But the real indecision is expected on the Republican side, where pre-1941 isolationism has been gaining a strong foothold in recent years.

In that vein, the WSJ had an interesting column today headlined, “The Robert Taft Republicans Return.” As Bret Stephens wrote,

Such faux-constitutional assertions—based on the notion that only direct attacks to the homeland constitute an actionable threat to national security—would have astonished Ronald Reagan, who invaded Grenada in 1983 without consulting a single member of Congress. It would have amazed George H.W. Bush, who gave Congress five hours notice before invading Panama. And it would have flabbergasted the Republican caucus of, say, 2002, which understood it was better to take care of threats over there rather than wait for them to arrive right here.

Then again, the views of Messrs. Paul, Lee and Amash would have sat well with Sen. Robert Taft of Ohio (1889-1953), son of a president, a man of unimpeachable integrity, high principles, probing intelligence—and unfailing bad judgment.

A history lesson: In April 1939, the man known as Mr. Republican charged that “every member of the government . . . is ballyhooing the foreign situation, trying to stir up prejudice against this country or that, and at all costs take the minds of the people off their trouble at home.” By “this country or that,” Taft meant Nazi Germany and Fascist Italy. The invasion of Poland was four months away.

Another history lesson: After World War II, Republicans under the leadership of Sen. Arthur Vandenberg joined Democrats to support the Truman Doctrine, the creation of NATO, and the Marshall Plan. But not Robert Taft. He opposed NATO as a threat to U.S. sovereignty, a provocation to Russia, and an undue burden on the federal fisc.

“Can we afford this new project of foreign assistance?” he asked in 1949. “I am as much against Communist aggression as anyone. . . but we can’t let them scare us into bankruptcy and the surrender of all liberty, or let them determine our foreign policies.” Substitute “Islamist” for “Communist” in that sentence, and you have a Rand Paul speech…

Obama powerfully makes case for action in Syria — then passes the buck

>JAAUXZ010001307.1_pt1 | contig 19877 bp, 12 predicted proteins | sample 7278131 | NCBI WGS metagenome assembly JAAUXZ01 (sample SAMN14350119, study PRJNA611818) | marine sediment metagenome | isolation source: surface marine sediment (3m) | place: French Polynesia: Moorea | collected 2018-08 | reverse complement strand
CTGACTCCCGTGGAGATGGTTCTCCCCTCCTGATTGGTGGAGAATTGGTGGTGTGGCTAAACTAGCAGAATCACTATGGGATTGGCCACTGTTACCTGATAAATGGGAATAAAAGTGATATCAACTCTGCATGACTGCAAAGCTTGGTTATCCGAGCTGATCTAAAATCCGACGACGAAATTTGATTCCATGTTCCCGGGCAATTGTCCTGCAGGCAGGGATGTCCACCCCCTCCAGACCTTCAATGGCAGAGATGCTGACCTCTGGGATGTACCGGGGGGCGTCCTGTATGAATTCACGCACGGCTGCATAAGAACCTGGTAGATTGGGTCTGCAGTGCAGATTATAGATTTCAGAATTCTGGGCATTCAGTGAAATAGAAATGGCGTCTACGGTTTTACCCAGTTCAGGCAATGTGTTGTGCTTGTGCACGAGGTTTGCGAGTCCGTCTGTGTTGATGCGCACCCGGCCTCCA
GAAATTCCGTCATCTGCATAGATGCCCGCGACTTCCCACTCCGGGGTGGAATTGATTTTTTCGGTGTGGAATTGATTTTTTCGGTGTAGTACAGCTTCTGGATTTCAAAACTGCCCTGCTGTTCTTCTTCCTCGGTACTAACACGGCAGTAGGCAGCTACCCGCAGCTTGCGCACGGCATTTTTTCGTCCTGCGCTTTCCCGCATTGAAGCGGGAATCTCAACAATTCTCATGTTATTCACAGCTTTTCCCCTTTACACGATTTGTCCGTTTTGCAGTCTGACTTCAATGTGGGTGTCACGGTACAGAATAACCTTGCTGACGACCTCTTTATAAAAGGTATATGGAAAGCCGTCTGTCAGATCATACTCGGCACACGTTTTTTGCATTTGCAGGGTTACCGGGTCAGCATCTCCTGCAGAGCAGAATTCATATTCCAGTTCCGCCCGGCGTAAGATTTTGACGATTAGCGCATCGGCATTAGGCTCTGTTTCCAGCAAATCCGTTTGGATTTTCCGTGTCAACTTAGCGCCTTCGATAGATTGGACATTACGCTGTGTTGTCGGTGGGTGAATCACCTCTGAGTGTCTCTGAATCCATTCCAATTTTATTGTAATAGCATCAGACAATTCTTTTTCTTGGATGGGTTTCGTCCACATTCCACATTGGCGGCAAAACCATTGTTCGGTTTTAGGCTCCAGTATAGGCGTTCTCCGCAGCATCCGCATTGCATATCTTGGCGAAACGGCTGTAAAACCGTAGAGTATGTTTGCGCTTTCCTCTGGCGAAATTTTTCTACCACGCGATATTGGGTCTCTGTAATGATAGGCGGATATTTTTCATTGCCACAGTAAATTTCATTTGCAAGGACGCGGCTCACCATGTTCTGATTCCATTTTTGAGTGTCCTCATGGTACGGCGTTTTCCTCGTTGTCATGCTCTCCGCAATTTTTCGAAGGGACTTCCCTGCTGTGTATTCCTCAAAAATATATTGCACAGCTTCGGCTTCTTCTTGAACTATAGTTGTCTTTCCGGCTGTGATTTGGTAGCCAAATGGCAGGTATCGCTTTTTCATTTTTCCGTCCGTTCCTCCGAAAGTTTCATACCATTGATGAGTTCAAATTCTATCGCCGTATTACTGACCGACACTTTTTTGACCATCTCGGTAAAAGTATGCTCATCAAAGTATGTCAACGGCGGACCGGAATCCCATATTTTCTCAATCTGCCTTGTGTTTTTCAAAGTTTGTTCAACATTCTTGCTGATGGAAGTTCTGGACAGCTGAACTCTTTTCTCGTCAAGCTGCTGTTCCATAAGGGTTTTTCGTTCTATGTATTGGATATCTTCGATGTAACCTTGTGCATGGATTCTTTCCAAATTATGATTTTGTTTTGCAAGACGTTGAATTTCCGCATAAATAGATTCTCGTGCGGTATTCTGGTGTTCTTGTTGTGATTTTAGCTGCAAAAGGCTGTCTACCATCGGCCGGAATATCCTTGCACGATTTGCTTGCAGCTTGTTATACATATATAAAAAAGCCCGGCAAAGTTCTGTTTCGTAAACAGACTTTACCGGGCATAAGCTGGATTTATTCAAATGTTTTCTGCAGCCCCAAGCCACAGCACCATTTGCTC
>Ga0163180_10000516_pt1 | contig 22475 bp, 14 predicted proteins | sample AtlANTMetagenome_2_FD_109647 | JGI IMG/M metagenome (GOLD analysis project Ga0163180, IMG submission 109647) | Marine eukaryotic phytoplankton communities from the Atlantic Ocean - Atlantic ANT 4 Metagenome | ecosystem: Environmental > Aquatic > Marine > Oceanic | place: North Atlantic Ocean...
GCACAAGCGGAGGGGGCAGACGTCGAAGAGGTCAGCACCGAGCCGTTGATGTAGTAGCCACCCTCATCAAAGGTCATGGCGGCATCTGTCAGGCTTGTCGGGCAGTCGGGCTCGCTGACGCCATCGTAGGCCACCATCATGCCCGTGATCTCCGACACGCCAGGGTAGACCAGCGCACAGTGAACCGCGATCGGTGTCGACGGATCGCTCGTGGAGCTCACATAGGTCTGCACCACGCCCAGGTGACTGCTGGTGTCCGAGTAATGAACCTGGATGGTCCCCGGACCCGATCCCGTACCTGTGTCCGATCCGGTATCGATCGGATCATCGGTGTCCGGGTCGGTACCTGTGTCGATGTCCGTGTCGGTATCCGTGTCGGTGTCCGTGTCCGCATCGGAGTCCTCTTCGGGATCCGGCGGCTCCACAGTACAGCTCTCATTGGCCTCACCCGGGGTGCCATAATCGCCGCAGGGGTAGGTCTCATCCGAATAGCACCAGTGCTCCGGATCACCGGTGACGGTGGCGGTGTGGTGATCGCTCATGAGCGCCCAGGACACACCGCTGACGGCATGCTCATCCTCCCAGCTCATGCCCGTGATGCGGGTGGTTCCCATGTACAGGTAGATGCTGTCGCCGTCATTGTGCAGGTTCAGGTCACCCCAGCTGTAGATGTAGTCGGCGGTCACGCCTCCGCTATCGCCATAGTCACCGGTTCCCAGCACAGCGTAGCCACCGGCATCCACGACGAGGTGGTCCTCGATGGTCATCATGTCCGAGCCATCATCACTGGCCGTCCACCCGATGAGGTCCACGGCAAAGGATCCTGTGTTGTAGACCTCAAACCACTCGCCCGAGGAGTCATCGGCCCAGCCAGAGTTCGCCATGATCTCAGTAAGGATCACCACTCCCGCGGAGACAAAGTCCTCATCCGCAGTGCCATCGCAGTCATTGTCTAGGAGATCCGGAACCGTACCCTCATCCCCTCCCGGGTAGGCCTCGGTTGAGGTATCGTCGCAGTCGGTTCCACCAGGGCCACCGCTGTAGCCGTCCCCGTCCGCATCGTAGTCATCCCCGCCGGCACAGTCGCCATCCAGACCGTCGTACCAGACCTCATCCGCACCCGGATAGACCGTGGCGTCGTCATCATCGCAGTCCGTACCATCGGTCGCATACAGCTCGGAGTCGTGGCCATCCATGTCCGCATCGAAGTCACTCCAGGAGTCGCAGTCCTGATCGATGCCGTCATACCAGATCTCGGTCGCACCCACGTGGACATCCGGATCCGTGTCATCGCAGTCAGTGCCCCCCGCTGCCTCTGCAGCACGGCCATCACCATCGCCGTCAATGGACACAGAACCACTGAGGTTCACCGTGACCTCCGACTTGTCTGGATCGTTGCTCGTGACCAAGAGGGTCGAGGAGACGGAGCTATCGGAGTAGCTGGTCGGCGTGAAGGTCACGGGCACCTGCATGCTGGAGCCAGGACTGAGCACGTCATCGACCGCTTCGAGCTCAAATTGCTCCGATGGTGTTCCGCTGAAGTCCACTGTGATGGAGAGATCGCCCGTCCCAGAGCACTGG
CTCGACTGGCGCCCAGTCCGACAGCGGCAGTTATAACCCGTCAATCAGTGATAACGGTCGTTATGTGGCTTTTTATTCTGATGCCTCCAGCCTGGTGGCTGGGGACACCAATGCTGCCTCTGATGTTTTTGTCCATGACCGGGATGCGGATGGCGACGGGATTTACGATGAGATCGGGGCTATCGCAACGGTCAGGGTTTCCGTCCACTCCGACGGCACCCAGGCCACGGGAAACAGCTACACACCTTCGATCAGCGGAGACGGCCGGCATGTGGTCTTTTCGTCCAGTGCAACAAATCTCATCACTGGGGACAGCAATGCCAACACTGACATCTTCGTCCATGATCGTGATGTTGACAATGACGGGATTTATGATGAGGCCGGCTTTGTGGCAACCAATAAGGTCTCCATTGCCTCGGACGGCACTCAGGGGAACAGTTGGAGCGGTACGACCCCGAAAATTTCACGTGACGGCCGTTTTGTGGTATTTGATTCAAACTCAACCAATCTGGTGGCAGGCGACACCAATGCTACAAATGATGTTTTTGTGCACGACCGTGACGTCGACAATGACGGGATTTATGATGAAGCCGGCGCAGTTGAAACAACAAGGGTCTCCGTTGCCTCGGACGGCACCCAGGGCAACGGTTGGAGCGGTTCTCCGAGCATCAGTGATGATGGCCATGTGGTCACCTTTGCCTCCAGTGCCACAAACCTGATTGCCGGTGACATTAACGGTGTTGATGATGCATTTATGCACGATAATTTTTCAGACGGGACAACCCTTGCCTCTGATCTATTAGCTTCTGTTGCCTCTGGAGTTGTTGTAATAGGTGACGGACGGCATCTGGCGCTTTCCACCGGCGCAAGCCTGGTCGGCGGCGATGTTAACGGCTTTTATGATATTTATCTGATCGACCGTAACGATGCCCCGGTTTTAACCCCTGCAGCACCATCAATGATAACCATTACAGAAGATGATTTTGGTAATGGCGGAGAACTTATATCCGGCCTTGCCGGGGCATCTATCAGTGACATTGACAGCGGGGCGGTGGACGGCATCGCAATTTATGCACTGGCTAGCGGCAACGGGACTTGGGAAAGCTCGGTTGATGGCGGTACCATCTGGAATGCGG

POTUS delivered an impressive speech in the Rose Garden today, strongly and ably making the case for why we need to act in Syria, then noting that he is fully empowered to act without anyone’s permission… and then saying he won’t decide, but will leave it to Congress.

You know, the body that can’t pass a budget. The gang that can’t raise the debt limit to keep the government functioning without a major, credit-rating-damaging meltdown. That’s who he’s asking to decide.

First, let’s quote some of the stronger passages in which the president makes the case for action:

This attack is an assault on human dignity. It also presents a serious danger to our national security. It risks making a mockery of the global prohibition on the use of chemical weapons. It endangers our friends and our partners along Syria’s borders, including Israel, Jordan, Turkey, Lebanon and Iraq. It could lead to escalating use of chemical weapons, or their proliferation to terrorist groups who would do our people harm.

In a world with many dangers, this menace must be confronted.

Now, after careful deliberation, I have decided that the United States should take military action against Syrian regime targets…

I’m prepared to give that order…

I’m confident in the case our government has made without waiting for U.N. inspectors. I’m comfortable going forward without the approval of a United Nations Security Council that, so far, has been completely paralyzed and unwilling to hold Assad accountable….

What message will we send if a dictator can gas hundreds of children to death in plain sight and pay no price? What’s the purpose of the international system that we’ve built if a prohibition on the use of chemical weapons that has been agreed to by the governments of 98 percent of the world’s people and approved overwhelmingly by the Congress of the United States is not enforced?